Say the word “blockchain” to most people and they’ll think of the cryptocurrency, Bitcoin. But this powerful digital ledger technology is poised to make its mark on a much broader scale, with applications for a range of industries, starting with financial services.
The opportunities and risks for South African businesses posed by this disruptive technology came under the spotlight during the recent leg of a global Blockchain Africa Forum hosted by Deloitte earlier this month in Johannesburg and Cape Town.
Cillian Leonowicz, Senior Manager at Deloitte EMEA Blockchain Lab, Ireland, who presented at the roadshow said several of the local companies who attended had displayed a deep understanding of blockchain and the cryptocurrency world in general. “The knowledge here has definitely moved on past the negative historical connotations with Bitcoin and is now focused on the potential of the technology to bring value into their businesses.”
Leonowicz predicted that financial services and banking were likely to lead blockchain adoption in South Africa. “There are banks in South Africa right now looking at use cases for this technology within their businesses.”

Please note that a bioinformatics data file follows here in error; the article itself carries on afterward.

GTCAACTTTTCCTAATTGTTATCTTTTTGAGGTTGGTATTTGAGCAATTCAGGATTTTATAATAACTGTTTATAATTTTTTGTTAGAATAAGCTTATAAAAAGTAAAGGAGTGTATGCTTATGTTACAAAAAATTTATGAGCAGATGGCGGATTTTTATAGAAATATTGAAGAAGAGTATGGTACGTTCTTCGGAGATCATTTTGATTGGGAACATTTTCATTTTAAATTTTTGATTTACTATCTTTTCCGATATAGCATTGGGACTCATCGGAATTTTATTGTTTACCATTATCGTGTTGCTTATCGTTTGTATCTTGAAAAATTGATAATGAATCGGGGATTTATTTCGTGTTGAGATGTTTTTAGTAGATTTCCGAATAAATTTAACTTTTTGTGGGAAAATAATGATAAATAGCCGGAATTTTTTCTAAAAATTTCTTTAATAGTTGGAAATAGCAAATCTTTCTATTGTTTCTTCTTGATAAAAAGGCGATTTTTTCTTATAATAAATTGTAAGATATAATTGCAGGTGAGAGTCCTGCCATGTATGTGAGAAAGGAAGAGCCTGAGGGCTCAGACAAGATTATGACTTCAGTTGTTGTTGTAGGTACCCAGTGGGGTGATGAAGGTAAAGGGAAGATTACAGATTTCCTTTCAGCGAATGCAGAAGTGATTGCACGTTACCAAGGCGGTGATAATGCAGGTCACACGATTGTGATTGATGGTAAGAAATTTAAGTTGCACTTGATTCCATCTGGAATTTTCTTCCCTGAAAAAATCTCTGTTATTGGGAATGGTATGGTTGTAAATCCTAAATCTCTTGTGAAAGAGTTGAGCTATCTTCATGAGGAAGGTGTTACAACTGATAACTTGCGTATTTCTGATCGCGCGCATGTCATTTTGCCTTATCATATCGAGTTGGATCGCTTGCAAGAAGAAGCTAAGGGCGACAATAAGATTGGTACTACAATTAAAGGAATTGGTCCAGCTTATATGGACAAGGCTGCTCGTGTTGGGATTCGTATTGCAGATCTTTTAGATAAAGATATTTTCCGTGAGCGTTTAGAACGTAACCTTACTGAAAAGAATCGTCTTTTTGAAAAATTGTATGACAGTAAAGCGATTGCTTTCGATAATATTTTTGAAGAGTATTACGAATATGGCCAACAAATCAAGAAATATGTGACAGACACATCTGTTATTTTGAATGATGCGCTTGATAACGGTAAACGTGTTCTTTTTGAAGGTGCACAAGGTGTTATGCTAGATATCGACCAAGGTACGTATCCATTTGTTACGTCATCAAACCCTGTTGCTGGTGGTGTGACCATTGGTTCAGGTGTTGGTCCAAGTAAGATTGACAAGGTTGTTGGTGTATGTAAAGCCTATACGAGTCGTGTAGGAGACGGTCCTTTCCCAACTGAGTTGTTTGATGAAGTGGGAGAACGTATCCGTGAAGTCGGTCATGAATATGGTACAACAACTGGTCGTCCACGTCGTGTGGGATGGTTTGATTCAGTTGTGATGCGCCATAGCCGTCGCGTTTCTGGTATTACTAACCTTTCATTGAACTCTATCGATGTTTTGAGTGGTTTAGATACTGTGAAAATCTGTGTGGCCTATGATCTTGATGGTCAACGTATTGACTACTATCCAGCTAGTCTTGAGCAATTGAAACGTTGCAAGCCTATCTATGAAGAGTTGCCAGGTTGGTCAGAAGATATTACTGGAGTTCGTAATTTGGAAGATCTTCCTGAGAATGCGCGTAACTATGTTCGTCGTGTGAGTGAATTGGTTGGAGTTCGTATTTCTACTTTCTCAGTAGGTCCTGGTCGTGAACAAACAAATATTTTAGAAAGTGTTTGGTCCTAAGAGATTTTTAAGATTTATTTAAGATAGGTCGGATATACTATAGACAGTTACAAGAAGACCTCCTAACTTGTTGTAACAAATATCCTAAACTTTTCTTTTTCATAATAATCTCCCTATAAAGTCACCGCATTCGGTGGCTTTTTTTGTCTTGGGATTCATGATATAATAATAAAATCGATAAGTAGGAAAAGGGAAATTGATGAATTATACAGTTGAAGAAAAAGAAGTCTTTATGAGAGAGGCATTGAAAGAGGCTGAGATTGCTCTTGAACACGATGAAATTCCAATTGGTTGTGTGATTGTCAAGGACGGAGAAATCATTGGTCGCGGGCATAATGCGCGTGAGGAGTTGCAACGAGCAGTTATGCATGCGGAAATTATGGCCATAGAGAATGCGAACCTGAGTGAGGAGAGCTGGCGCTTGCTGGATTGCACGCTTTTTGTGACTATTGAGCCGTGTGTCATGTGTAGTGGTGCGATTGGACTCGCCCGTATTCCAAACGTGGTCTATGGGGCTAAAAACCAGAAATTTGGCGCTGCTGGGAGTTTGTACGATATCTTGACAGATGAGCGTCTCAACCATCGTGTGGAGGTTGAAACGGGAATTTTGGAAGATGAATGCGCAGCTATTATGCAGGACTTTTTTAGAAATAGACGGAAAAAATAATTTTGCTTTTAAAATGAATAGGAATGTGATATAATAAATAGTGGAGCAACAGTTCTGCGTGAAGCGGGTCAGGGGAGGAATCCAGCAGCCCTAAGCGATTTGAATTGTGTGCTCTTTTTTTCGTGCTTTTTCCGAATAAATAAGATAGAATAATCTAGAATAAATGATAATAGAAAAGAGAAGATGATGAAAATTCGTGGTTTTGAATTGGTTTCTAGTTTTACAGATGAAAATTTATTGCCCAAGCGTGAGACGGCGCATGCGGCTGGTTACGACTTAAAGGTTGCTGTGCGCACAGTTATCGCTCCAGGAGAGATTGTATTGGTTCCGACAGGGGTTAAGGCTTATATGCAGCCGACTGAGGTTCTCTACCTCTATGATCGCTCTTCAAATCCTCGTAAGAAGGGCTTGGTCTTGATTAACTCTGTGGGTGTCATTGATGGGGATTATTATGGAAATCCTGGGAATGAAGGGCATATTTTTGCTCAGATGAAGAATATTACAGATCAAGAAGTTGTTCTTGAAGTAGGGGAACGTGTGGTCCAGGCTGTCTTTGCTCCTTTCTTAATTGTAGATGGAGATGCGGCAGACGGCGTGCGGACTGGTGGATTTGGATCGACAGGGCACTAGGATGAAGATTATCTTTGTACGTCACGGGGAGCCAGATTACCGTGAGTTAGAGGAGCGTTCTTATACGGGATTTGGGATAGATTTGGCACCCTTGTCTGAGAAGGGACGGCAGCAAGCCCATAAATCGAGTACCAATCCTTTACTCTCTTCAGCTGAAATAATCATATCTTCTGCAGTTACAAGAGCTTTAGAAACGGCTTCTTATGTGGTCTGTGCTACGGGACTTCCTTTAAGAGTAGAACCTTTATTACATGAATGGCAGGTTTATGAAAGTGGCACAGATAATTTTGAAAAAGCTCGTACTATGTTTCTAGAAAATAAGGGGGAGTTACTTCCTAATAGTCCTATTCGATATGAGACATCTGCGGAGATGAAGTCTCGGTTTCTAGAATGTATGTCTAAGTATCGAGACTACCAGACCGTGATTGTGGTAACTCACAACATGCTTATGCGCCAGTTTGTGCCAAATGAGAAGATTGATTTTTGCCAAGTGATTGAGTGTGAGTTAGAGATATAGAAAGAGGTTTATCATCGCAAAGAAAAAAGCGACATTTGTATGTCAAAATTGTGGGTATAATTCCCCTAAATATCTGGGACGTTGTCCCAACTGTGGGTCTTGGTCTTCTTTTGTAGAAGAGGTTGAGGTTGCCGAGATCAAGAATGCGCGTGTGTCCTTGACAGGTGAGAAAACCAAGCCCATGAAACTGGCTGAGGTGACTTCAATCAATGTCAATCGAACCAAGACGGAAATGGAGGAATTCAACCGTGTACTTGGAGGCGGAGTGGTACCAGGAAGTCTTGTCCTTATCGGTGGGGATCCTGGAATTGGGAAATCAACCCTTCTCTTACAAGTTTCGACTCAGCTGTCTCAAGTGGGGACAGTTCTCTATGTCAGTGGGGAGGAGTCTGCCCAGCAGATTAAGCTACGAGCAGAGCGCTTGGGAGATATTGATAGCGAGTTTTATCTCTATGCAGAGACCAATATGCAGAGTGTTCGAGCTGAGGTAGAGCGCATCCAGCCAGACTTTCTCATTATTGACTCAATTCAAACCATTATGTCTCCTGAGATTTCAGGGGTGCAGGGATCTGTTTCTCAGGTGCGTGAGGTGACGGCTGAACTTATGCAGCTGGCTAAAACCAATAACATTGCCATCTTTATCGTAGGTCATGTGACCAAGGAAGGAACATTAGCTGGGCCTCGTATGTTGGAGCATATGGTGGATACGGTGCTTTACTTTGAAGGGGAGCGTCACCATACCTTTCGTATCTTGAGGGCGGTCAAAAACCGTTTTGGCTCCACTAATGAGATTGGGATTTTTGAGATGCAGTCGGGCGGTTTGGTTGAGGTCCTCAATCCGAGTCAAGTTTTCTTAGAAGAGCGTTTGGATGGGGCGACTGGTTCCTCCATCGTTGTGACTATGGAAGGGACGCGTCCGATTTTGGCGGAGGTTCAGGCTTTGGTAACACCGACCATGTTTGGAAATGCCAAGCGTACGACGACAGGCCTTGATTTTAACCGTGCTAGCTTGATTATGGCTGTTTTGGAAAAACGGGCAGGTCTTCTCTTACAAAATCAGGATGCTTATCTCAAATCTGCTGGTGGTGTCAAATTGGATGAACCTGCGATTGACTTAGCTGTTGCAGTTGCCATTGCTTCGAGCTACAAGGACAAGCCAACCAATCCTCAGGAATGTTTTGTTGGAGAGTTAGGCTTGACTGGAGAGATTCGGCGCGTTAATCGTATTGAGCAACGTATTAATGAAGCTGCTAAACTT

Banking on blockchain
“A group of South African banks, including the South African Reserve Bank (SARB), came together last year to test using blockchain for the issuance of syndicated loans. These investigations into effective use cases for the technology will progress and will all contribute to the maturing of the blockchain landscape within South Africa,” said Thys Bruwer, Director at Deloitte Digital South Africa. “We’re seeing development of use cases around payments, lending, insurance, investment, identity services, Know Your Customer, Anti Money Laundering and the enablement of peer-to-peer services over the blockchain.”
“Government is also interested in the technology”, said Leonowicz.